In a medium saucepan, bring the vegetable broth to a boil. Once boiling, add the lime leaves, galangal and lemongrass and boil for 5 minutes.

Add the mushrooms, tofu, tomato, onion, soy sauce, lime juice, and Sriracha/Thai chili peppers and boil for another 5 minutes.

Garnish with cilantro and green onions.

NOTE: You don’t eat the lemongrass, kaffir lime leaves, or ginger! If you want to be nice, pull them out before serving; otherwise, pull them out or avoid them while eating.

Recipe Notes:

  • Once in a while, I actually have vegetable broth on hand. More often than not, I use mushroom seasoning (I like the kind made by Po Lo Ku Trading the most) or some sort of vegetable broth powder/seasoning with water.
  • As I mentioned above, galangal and ginger are not the same thing and a traditionalist would be so mad at me for suggesting substitution with ginger! On the other hand, if you can’t find galangal, then ginger will have to do. As Wikipedia says, “While ginger tastes a little like galangal, most cooks who use both rhizomes would never substitute one for the other and expect the same flavor.”
  • When it comes to the main ingredients that provide the bulk to the soup (i.e. mushrooms and tofu), you’re aiming for roughly 2 cups total. Sometimes when we’ve ordered tom yum soup, we’ve asked for more vegetables and they’ll be creative and put in all sorts of things: baby corn, carrots, broccoli, bean sprouts, bok choy, etc. Use your imagination! I would recommend limiting it to 2-2.5 cups total otherwise trying to cook this soup will be similar to trying to roll up an overstuffed burrito.
  • We have cherry tomatoes on hand more than the usual sized tomatoes. I grab a handful and cut them in halves or thirds.
  • We bought a mandoline some time ago and it comes in super handy for thinly slicing onions! If you don’t have a mandoline, you’ll be fine, just cut them as thin carefully.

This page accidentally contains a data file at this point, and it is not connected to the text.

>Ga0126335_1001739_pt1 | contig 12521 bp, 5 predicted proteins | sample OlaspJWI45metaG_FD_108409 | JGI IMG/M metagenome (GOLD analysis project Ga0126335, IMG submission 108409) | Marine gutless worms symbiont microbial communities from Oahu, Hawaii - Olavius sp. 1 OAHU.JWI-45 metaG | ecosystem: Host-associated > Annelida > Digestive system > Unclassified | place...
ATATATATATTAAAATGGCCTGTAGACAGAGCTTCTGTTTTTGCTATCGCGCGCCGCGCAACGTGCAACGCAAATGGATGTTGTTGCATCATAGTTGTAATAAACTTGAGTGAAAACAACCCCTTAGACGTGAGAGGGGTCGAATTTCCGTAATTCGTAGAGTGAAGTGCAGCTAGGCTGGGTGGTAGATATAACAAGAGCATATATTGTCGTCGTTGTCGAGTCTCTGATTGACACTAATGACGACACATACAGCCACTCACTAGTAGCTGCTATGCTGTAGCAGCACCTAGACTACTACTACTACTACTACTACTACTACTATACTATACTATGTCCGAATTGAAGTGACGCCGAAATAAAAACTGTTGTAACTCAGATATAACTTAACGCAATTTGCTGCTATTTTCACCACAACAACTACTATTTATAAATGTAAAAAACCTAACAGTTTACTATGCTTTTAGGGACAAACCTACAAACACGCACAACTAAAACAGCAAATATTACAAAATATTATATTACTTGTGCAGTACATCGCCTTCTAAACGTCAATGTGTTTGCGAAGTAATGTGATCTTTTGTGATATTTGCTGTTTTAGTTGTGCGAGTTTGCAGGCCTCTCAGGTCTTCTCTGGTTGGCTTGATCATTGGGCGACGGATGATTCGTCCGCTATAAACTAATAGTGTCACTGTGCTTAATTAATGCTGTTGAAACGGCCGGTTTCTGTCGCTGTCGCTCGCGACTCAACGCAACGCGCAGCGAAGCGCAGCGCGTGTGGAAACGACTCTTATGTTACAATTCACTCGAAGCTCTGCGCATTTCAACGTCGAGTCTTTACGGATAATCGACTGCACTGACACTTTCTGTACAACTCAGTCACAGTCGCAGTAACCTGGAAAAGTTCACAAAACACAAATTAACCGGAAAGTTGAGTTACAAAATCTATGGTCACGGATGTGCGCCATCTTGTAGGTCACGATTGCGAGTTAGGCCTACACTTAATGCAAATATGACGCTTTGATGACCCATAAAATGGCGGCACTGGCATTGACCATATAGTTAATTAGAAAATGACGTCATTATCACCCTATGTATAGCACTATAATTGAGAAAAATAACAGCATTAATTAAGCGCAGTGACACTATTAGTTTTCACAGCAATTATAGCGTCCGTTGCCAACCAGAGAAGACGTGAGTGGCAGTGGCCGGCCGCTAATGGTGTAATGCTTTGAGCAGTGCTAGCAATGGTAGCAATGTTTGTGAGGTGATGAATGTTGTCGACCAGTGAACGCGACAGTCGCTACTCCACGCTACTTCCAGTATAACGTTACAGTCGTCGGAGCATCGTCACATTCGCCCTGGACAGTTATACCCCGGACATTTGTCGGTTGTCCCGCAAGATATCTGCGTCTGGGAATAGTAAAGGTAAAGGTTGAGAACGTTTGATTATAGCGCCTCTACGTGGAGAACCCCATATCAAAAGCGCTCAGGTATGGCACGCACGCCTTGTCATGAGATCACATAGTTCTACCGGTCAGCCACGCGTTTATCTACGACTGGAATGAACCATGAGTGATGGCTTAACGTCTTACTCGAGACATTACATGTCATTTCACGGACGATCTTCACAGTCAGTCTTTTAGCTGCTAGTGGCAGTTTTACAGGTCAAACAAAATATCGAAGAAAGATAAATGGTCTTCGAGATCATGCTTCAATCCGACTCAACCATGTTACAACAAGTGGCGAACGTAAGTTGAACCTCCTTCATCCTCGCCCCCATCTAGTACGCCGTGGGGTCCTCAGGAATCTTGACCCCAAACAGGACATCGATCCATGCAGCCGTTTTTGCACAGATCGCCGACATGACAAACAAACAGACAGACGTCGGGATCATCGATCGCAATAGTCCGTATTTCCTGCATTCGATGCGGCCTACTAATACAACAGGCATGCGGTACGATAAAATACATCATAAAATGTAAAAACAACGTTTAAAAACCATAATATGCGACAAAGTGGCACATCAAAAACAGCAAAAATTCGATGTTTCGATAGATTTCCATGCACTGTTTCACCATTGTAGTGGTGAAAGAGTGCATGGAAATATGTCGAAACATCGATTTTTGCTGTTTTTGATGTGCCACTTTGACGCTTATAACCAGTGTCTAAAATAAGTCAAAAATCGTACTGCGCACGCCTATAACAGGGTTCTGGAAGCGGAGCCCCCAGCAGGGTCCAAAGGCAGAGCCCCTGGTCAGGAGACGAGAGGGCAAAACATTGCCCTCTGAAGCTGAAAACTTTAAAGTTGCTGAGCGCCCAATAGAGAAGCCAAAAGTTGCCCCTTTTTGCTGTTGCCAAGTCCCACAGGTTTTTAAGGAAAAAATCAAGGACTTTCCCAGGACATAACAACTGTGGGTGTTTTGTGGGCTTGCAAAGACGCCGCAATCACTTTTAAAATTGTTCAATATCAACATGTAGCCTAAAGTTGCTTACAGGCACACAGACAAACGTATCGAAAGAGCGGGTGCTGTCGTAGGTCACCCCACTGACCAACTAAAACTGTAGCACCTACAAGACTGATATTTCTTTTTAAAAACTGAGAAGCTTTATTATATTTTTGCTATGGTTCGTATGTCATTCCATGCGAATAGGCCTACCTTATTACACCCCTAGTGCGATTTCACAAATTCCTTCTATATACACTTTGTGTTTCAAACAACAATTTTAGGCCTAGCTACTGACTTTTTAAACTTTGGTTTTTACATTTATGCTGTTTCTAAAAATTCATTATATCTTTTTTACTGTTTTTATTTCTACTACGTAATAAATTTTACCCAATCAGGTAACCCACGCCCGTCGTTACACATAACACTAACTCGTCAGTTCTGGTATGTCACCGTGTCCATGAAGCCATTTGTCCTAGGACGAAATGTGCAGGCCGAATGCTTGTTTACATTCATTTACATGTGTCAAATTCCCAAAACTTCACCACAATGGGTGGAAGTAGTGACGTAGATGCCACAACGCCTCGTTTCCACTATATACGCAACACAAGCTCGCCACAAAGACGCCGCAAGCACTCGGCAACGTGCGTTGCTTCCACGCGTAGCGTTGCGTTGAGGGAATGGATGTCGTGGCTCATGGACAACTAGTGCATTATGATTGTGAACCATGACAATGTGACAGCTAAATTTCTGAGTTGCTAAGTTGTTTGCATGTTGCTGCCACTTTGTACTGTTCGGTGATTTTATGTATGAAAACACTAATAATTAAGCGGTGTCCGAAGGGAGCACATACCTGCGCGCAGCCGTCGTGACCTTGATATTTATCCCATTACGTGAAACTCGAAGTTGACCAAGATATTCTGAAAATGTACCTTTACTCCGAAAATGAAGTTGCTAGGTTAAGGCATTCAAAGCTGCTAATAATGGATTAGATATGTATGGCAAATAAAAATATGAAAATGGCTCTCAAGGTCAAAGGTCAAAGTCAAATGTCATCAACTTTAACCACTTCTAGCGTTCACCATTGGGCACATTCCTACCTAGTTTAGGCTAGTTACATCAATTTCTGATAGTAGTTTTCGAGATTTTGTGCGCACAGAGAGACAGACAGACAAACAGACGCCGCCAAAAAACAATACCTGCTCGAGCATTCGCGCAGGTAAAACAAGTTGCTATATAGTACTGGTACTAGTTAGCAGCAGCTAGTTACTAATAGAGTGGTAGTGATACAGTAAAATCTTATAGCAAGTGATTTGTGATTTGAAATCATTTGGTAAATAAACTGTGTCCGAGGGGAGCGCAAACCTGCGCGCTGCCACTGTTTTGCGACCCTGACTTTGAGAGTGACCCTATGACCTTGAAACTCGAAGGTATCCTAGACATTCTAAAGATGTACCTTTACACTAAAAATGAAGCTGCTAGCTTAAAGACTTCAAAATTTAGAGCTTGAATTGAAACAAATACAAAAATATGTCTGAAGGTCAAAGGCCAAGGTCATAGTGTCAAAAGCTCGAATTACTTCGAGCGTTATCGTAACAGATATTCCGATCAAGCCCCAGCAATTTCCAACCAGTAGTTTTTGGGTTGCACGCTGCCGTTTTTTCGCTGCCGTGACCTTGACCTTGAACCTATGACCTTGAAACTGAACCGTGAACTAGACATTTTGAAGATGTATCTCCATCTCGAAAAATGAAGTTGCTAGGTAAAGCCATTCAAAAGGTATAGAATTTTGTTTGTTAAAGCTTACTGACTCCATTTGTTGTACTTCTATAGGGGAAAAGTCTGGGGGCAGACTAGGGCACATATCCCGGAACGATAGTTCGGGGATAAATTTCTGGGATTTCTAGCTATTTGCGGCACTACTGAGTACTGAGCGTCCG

• Obviously fresh lime juice is best, although bottled lime juice is a reasonable substitute. If you have bottled juice, I’d start with 1 tablespoon and work your way up from there to taste.
  • Okay, I truly NEVER have Thai chili peppers here…so any kind of Asian-like added heat works fine! Sriracha is my asian hot sauce of choice and I was pleasantly surprised. I probably use about a 1/2 tablespoon.

Scrambled Tofu

I can’t say that I completely miss eggs but I do sometimes miss the simplicity they bring to cooking and baking. Need leavening or binding? Use and egg. Need a nice golden wash for your pastry? Use an egg. Whether a dish is sweet or savory, you can use an egg.

When it comes to vegan cooking, there are all sorts of various egg substitutes to use but it completely depends on what you’re making.

But when it comes to a morning scramble? Extra firm tofu is still the workhorse for this substitute.


I generally try to use as little tofu as possible for various reasons — I’ve used lightly mashed canned chickpeas as a good and very filling sub for many tofu-heavy recipes — but sometimes you want a good ol’ scramble so there you go. I stumbled on Isa’s Scrambled Tofu recipe years ago, tried it, loved it, and always come back to it.

If you’re cooking with no oil, it’s quite doable with a decent non-stick pan at the least, cast iron skillet at the most. Since the tofu has so much water, you really want to let it dry out some. As it does this, that’s when the little browned bits will show up! (See above photo.) If you find your tofu sticking to the pan, add a small dash of water to the hot pan and, as it bubbles, you’ll be able to use your spatula to release any sticking bits.